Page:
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Book of Thoth Study Group: Part 1 - Section 1

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Quote:
Originally Posted by Aeon418
Possibly and maybe. When Crowley published Magick in Theory and Practice he had every opportunity to change the conventional hexagrams to unicursal hexagrams, but he didn't. Why? Maybe he still had a few objections to the symbol. His letters to Frater Achad indicate that he was hostile towards the Uni-Hex at one time but later changed his mind.
I guess it was a later development. I used Regardie's "Ritual Magic" (IIRC) a good deal at one time, and he suggested, based on Thelema, that the UH could be used instead of the old-fashioned Hex. in the LRH and the GRH. I took to using it all the time, but I never thought much about how hard it might have been for the old-timers to come to accept it.

Isn't there an A:.A:. ritual, authored by Crowley, that explicitly prescribes the UH? I can't remember... no sources around, been a long time, etc...

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Maybe the rose at the centre represents Ra-Hoor-Khuit? In one sense Nuit = Possibilty. Hadit = Individual Point of View. Ra Hoor Khuit = the unification of both in an act of Love under Will to produce experience. That's only one interpretation of these sysmbols though.
As all are ;-) Maybe the Rose, with Five Petals, represents the Pentagram - Microcosm. Thus it symbolizes the illusory birth of one from two infinities that are actually identical (0=2). In Time, the One conceives of these two infinities as the Past and the Future; in Space, they are the infinite Outside and the infinite Inside; in philosophy and mathematics, they are Nothing and Everything, and the One - the illusion of One - arises from the fact that it cannot be either, but wants to be both. It is always actually only one point in the play between these infinities, until the moment it chooses to become another point. And the distance between the extremes of these infinities is always such, that the point is always the middle between them. This One is where they say - "hey, I'm you!".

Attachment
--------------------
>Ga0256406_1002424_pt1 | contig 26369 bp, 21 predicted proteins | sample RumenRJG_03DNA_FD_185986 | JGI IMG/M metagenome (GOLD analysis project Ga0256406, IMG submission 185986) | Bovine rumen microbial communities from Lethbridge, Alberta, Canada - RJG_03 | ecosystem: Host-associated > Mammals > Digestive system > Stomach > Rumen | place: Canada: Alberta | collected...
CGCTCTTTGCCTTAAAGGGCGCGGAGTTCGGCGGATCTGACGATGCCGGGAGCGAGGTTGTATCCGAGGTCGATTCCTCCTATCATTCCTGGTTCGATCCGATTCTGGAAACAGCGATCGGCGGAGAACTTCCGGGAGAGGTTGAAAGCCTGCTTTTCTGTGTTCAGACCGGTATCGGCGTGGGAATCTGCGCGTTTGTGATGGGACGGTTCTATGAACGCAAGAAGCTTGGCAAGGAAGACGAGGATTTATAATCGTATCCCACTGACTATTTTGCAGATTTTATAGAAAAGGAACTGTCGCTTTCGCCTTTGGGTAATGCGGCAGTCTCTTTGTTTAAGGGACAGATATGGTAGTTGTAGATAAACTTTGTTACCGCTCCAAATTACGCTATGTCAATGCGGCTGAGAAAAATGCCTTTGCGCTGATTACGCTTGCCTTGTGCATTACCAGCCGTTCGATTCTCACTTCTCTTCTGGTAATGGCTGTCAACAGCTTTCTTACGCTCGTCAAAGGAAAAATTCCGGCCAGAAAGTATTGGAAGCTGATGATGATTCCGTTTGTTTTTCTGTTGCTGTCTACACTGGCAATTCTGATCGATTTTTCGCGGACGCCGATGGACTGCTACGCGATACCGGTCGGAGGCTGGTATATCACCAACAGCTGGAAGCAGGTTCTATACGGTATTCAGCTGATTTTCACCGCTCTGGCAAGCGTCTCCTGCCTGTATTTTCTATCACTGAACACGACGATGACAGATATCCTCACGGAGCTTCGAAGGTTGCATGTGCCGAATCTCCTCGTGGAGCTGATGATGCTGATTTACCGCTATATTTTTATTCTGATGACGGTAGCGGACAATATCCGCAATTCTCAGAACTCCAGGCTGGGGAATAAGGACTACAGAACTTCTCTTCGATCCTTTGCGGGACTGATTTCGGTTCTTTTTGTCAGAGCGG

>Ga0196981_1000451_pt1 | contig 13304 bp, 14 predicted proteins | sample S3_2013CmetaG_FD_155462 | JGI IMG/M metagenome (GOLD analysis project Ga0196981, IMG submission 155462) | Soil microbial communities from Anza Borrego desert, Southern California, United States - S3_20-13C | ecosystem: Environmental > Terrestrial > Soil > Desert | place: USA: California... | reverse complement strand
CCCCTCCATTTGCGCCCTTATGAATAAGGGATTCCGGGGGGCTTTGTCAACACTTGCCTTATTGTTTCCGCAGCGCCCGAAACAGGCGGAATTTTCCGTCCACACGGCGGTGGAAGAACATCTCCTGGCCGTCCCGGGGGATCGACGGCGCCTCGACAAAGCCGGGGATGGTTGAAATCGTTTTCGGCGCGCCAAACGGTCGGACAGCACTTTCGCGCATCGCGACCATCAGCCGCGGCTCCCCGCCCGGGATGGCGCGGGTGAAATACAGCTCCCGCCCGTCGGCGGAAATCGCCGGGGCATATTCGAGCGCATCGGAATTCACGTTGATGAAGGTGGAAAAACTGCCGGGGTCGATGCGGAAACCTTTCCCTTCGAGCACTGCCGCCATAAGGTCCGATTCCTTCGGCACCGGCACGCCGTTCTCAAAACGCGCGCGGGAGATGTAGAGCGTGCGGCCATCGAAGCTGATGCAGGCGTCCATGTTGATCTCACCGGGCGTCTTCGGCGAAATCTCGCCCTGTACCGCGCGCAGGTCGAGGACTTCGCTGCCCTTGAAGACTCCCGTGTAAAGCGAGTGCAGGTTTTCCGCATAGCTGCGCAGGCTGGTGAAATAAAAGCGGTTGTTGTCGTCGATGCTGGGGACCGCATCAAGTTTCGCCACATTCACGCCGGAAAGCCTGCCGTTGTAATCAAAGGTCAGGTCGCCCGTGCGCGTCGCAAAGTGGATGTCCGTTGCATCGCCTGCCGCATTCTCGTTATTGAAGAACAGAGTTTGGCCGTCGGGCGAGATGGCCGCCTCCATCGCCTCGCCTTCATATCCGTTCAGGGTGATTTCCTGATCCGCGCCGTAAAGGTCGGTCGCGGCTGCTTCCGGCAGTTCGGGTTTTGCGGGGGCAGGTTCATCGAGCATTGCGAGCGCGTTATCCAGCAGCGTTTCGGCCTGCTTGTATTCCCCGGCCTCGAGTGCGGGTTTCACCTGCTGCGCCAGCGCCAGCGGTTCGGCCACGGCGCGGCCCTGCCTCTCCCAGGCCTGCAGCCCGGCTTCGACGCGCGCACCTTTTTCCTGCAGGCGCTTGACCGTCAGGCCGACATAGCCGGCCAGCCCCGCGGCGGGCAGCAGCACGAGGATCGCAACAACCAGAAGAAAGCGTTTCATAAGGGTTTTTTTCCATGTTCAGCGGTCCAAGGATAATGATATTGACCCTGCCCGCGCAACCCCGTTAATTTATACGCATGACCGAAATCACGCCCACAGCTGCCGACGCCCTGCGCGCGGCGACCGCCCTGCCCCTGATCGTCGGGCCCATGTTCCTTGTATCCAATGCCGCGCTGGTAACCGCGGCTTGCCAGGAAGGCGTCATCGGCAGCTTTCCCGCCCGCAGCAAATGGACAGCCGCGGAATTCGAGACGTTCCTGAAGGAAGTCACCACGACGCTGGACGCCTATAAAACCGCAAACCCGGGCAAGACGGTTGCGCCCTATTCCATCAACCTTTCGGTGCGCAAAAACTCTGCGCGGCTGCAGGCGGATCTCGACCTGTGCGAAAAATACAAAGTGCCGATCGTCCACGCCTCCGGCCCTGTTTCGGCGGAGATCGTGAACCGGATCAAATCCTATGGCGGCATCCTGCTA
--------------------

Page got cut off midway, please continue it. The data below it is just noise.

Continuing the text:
Hence the Rose seems like an explosion in the centre - and this explosion is the sudden awareness of consciousness - "Holy shit, I'm here!", beholding the infinite expansion on either side of me. It seems like a liftetime to a one, but to an infinity suddenly seeing itself, it is just one of every thing.

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Somewhere, I can't remember now, Crowley says that every line of a Unicursal Hexagram should be of equal length. Looking at the Hex in the Book of Thoth, is it a three dimensional shape viewed from a two dimensional perspective?
Sure you're not remembering the quote about "equal breadth"? (not "length"?)

I have a thought on this anyway, in another post.

Ross
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Quote:
Originally Posted by Netzach
And on gematria - there's a wonderful demonstration of gematria by a Hassidic rabbi in Chaim Potok's beautiful novel "The Chosen". Here's part of it:

"Whoever does not labor in the Torah is said to be under the divine censure. He is a nozuf, a person whom the Master of the Universe hates! A righteous man, a tzaddik, studies Torah . . . In gematriya, "nozuf" comes out one hundred forty-three and "tzaddik" comes out two hundred and four. What is the difference between "nozuf" and "tzaddik"? Sixty one. To whom does a tzaddik dedicate his life? To the Master of the Universe! La-el, to God! The word, "La-el" in gematriya is sixty one! It is a life dedicated to God that makes the difference between the nozuf and the tzaddik!"
That's a great story!

I think it illustrates the proper use of gematria, and how we should regard it.